Reviewed by Terrie Ferman
It’s 1994 and twenty-two year old Cathy McLennan, newly graduated from law, goes to Townsville to work with indigenous legal aid. Her memoir, ‘Saltwater’, relates her experiences at that time. The book won the 2014 Queensland Literary Awards for Best Emerging Author.
McLennan’s clients are society’s marginalised, each burdened with disadvantage, poverty and alcoholism. Among all the cases that McLennan dealt with, it must have been a challenge to winnow them down to the handful that makes up this book. Her choices are powerful.
Straight into the job, McLennan has a murder case: four young people are charged with killing a man in the local cemetery. From the outset, she feels there’s something wrong with the police case and, raw and inexperienced as she is, she sets out to find the truth. She keeps us wondering what really happened until the very end.
The other main story is that of Olivia. This tragic little girl begins life as a victim of foetal alcohol syndrome. Parentally neglected, she becomes a repeat thief. Perhaps in response to the bond between Olivia and the author, we can’t help but warm to Olivia. We keep hoping things will get better for her. The social workers keep promising that they will.
McLennan experiences some shocks in her new environment. She is distressed and uncomprehending when she witnesses an incident of drunken Aboriginal people in a park where a baby is playing on the ground in reach of broken glass. McLennan picks the baby up, since no one else seems to be aware of the danger to the child. When she keeps asking why the baby can’t be taken to a safe place, rather than left in the park with a drunken mother, the Family Services Officer explains the current lack of Aboriginal foster families and the policy to put Aboriginal babies in ‘culturally appropriate homes’. ‘If we start putting black babies in white homes we’ll be accused of creating another stolen generation.’ The police officer present is clearly distressed, having kids of his own but the baby is handed back. ‘The powerlessness is oppressive.’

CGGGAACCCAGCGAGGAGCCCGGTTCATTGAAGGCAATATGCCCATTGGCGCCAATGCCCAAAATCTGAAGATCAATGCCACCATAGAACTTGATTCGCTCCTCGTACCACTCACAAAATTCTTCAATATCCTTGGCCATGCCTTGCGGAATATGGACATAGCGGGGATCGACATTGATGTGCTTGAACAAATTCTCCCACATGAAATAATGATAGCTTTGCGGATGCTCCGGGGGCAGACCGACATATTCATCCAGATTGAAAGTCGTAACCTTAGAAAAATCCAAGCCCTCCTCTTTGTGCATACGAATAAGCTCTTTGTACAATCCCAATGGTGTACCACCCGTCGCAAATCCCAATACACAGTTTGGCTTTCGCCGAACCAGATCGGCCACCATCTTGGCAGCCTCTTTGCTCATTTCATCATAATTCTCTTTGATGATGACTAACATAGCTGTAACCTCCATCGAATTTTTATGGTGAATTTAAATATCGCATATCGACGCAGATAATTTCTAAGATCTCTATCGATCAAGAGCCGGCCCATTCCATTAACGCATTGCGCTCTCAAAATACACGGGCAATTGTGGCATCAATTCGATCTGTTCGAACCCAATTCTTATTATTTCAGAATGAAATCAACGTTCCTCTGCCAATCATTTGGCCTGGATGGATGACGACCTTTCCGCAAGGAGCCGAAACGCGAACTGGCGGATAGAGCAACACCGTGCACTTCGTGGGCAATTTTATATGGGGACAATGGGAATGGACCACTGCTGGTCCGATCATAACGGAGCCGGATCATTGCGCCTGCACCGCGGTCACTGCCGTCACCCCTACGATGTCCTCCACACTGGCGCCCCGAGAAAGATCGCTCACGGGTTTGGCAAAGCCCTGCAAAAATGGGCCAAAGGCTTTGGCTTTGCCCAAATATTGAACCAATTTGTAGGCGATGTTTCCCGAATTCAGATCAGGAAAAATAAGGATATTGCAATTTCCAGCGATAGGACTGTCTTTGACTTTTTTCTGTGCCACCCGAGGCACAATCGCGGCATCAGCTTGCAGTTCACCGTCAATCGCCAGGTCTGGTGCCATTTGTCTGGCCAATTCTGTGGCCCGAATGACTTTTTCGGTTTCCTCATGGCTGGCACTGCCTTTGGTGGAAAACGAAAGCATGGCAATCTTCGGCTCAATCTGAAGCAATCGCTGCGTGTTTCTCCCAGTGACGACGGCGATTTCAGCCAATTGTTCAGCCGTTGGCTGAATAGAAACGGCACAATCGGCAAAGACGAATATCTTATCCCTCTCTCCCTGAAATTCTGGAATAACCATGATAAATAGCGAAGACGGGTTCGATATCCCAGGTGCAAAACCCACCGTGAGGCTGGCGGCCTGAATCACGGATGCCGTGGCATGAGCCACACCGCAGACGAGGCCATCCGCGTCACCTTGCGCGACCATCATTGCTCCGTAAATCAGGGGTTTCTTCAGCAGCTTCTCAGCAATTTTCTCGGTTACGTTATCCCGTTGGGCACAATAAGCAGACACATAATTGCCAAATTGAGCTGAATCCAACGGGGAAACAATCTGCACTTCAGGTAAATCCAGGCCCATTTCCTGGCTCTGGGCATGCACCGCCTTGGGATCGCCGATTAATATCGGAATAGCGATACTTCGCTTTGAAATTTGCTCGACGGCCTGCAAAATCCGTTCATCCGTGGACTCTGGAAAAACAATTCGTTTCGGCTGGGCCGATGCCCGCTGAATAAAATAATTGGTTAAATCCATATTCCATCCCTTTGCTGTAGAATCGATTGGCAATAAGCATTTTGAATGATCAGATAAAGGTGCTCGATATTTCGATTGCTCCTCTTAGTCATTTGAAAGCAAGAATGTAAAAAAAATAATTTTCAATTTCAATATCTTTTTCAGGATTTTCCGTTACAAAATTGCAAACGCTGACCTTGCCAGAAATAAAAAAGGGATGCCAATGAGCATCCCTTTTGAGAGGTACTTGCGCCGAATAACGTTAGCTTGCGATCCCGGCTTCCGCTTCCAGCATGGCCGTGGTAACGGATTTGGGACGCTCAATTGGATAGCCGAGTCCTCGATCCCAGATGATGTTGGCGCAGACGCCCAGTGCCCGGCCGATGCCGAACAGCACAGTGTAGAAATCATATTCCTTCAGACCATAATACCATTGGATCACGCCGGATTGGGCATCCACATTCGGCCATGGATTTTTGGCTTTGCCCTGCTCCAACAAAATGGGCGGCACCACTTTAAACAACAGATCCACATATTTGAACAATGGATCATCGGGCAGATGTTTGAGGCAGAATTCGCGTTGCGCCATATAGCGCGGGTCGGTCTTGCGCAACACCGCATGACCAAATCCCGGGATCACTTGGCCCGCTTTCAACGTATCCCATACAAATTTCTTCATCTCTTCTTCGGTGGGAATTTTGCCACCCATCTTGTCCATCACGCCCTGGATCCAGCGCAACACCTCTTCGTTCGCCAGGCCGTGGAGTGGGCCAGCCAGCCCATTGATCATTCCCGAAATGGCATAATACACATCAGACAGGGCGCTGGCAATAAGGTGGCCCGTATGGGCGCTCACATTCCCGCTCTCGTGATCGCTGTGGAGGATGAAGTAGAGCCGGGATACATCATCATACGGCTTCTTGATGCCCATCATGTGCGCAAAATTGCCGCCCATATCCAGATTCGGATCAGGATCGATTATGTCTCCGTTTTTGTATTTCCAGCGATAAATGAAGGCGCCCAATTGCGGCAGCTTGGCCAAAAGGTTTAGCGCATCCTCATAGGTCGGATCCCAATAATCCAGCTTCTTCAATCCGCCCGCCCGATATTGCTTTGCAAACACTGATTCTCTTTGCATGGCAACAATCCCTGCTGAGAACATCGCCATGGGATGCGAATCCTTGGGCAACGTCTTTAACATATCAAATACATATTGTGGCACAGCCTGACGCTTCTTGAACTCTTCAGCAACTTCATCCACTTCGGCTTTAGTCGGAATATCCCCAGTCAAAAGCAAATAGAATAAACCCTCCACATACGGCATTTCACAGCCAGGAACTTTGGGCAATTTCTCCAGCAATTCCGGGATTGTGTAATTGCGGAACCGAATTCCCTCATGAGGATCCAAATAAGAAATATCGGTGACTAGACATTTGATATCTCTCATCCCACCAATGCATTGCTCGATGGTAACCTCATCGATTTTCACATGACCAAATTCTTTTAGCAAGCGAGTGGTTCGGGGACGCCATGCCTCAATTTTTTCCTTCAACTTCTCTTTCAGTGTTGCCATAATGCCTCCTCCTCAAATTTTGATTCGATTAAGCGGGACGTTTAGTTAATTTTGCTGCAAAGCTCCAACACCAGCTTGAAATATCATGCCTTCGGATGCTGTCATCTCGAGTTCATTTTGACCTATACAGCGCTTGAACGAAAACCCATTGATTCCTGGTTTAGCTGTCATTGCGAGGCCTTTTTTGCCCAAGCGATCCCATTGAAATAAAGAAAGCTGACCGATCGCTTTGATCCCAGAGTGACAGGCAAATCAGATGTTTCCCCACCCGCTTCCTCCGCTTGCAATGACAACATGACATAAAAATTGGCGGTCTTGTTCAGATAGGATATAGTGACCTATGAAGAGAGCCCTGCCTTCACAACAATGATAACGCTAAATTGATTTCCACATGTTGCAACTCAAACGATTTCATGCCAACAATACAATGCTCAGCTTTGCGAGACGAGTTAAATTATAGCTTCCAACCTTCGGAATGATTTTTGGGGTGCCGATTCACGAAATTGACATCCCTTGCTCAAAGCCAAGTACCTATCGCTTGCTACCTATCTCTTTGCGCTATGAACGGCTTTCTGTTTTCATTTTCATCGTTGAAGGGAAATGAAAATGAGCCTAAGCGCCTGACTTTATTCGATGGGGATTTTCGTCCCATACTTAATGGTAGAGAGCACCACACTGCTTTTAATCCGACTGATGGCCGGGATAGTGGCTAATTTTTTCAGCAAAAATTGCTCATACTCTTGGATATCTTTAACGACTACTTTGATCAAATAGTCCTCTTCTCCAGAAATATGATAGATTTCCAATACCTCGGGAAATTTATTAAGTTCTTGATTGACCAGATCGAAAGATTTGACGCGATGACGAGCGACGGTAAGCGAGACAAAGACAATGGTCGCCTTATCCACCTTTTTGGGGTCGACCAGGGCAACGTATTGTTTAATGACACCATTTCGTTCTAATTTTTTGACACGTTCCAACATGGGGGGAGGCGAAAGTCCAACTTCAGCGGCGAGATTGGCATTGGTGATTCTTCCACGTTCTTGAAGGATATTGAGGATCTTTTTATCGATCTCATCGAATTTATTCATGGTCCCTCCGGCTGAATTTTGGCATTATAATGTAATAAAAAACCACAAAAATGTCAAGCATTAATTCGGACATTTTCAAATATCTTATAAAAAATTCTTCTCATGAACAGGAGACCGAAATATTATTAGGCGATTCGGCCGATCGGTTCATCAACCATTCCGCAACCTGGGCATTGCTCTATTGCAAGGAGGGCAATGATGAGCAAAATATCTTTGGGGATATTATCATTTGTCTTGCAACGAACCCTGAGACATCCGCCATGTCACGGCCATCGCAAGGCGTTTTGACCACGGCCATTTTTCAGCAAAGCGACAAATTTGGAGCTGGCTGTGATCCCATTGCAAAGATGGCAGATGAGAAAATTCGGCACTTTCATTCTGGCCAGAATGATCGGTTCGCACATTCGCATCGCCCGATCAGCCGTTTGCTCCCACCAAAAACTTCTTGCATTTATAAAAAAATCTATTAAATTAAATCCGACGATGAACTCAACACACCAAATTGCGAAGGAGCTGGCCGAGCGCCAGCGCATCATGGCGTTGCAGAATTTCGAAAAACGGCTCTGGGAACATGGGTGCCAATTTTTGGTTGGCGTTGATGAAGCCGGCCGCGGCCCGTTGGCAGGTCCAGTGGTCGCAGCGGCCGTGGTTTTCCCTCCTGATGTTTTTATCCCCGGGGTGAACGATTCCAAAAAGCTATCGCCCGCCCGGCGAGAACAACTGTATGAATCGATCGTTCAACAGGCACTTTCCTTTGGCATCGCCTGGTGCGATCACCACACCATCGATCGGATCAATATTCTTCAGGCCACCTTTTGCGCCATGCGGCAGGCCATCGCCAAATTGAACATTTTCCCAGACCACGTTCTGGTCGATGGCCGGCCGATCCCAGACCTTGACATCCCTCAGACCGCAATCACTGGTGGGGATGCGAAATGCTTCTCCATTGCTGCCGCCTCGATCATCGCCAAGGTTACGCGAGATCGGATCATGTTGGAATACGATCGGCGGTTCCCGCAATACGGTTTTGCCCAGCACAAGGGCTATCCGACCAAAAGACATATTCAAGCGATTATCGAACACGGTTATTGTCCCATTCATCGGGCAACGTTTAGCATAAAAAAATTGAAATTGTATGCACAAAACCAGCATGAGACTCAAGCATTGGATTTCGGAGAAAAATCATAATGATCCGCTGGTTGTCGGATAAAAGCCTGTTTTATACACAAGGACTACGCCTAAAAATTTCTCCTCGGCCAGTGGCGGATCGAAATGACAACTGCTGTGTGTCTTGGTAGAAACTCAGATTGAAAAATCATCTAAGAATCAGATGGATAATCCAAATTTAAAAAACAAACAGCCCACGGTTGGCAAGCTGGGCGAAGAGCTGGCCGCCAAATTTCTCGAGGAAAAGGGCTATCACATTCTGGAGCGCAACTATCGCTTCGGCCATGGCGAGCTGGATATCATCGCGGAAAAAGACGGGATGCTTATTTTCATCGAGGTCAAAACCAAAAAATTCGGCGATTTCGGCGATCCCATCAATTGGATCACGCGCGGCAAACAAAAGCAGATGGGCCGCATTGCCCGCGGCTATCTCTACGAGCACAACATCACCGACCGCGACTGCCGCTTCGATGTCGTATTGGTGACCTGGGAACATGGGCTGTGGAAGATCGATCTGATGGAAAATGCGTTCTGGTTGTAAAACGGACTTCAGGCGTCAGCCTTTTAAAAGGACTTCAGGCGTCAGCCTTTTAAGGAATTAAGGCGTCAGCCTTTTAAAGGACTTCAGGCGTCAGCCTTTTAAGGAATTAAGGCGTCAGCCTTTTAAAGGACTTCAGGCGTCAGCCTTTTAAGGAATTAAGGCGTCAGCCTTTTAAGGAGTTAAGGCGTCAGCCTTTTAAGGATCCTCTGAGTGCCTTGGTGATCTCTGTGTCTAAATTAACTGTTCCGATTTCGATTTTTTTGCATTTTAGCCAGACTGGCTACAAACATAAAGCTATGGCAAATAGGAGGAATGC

Amid the onerous demands of her job, McLennan had a nice man in her life. Michael’s presence surely provided some respite from the tragic cases she dealt with every day. For the reader, too, it gives some relief from being immersed in the constant challenges, occasional physical threats, and overwork that were the realities of the job. There are other up-beat people too: her office colleagues soldier on gamely though some new legal staff depart abruptly, overwhelmed by their clients’ situations. No one could blame them for leaving.
This is a very personal book without being an indulgent one. Though it is a memoir, it is not centrally about the author. The key players are her clients and McLennan is inevitably a big part of their stories. She seems able to establish a good rapport with the damaged people that she’s trying to help. Despite her passion and frustration, the author writes with an admirable degree of restraint. For instance, the baby-in-the- park incident is a good illustration of this. She avoids preaching to the reader, leaving us to work things out for ourselves.
The main part of this book relates a selection of the cases that McLennan handled and lets the stories speak for themselves. In ‘A note from the author’ at the end of book, McLennan speaks for herself. She is forthright about the book’s purpose: ‘to give a better understanding of the problems so real solutions can be found’ and they need to be found because, now, twenty years after these particular events happened, ‘there are children, right now, suffering and offending, still with no real help, no solutions’. It’s to be hoped that this absorbing memoir can contribute to creating solutions.
Terrie Ferman is a Brisbane writer.
By Cathy McLennan
RRP $32.95; 328pp